Comparing ourselves to others allows them to drive our behavior. This type of comparison is between you and someone else. Sometimes it’s about something genetic, like wishing to be taller, but more often it’s about something the other person is capable of doing that we wish we could do as well. Maybe Sally writes better reports than you, and maybe Bob has a happier relationship with his spouse than you do. Sometimes this comparison is motivating and sometimes it’s destructive.

You can be anything but you can’t be everything. When we compare ourselves to others, we’re often comparing their best features against our average ones. It’s like being right-handed and trying to play an instrument with your left hand. Not only do we naturally want to be better than them, but the unconscious realization that we are not often better also becomes self-destructive.

Comparisons between people are a recipe for unhappiness unless you are the best in the world. Which, let’s be honest, only one person is. Not only are we unhappy but the other people are as well. They are probably comparing themselves to you—maybe you’re better at networking than they are and they’re jealous. At worst, when we compare ourselves to others we end up focusing our energy on bringing them down instead of raising ourselves up.

There is one thing that you’re better at than other people: being you. This is the only game you can really win.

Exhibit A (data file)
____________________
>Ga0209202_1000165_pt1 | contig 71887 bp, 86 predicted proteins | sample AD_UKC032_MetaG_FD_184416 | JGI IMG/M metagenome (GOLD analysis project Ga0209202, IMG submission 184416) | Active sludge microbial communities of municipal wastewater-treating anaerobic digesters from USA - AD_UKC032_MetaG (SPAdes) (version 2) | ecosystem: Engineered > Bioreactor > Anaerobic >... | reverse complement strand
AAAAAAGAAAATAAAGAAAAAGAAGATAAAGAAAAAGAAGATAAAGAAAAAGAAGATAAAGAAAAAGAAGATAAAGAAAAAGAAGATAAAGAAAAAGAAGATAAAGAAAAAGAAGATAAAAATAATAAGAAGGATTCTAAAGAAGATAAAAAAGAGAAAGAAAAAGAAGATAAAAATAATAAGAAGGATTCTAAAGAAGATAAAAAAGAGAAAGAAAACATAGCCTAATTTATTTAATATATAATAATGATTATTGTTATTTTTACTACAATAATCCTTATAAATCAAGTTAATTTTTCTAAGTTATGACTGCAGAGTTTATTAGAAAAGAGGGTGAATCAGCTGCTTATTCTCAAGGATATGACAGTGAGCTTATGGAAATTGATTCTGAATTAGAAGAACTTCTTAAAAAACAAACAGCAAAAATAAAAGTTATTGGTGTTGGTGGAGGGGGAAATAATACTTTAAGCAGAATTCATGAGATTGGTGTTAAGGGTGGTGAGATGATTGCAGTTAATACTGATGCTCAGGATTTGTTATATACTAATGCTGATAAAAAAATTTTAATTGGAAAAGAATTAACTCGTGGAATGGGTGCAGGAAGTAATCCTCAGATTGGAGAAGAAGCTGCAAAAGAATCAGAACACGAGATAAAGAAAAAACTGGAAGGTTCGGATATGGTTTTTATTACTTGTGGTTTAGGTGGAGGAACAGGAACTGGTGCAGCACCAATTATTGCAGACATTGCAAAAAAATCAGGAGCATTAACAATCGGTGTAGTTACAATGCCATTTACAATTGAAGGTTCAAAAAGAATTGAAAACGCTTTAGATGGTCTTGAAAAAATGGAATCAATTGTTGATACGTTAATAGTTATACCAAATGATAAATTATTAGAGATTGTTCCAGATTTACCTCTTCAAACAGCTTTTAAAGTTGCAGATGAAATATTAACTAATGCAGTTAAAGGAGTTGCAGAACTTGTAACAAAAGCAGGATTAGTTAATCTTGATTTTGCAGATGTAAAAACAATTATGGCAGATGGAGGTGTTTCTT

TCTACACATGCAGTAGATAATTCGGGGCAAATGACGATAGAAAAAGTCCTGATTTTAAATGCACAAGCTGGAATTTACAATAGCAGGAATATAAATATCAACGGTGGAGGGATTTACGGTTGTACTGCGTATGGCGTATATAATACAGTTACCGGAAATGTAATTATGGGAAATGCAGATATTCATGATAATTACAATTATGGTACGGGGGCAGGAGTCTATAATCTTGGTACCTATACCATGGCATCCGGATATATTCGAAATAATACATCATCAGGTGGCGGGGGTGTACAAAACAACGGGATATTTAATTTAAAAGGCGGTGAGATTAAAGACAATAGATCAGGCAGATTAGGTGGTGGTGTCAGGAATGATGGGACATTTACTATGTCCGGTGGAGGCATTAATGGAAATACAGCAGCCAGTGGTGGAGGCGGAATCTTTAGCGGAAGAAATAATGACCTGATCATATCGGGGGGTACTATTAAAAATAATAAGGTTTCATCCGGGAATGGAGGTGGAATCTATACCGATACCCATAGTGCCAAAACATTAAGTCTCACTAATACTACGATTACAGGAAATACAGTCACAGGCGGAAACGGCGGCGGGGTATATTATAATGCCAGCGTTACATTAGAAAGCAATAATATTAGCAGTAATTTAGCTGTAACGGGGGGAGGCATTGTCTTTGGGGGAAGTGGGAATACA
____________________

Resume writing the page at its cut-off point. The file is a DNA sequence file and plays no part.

When you start with this mindset the world starts to look better again. No longer are you focused on where you stand relative to others. Instead, your focus and energy is placed on what you’re capable of now and how you can improve yourself.

Life becomes about being a better version of yourself. And when that happens, your effort and energy go toward upgrading your personal operating system every day, not worrying about what your coworkers are doing. You become happier, free from the shackles of false comparisons, and focused on the present moment.

When what you do doesn’t meet the expectations of others, too bad. The way they look at you is the same way you were looking at them, though a distorted lens shaped by experiences and expectations. What really matters is what you think about what you do, what your standards are, what you can learn today.

That’s not an excuse to ignore thoughtful opinions—other people might give you a picture of how you fall short of being your best self. Instead, it’s a reminder to compare yourself to who you were this morning. Are you better than you were when you woke up? If not, you’ve wasted a day. It’s less about others and more about how you improve relative to who you were.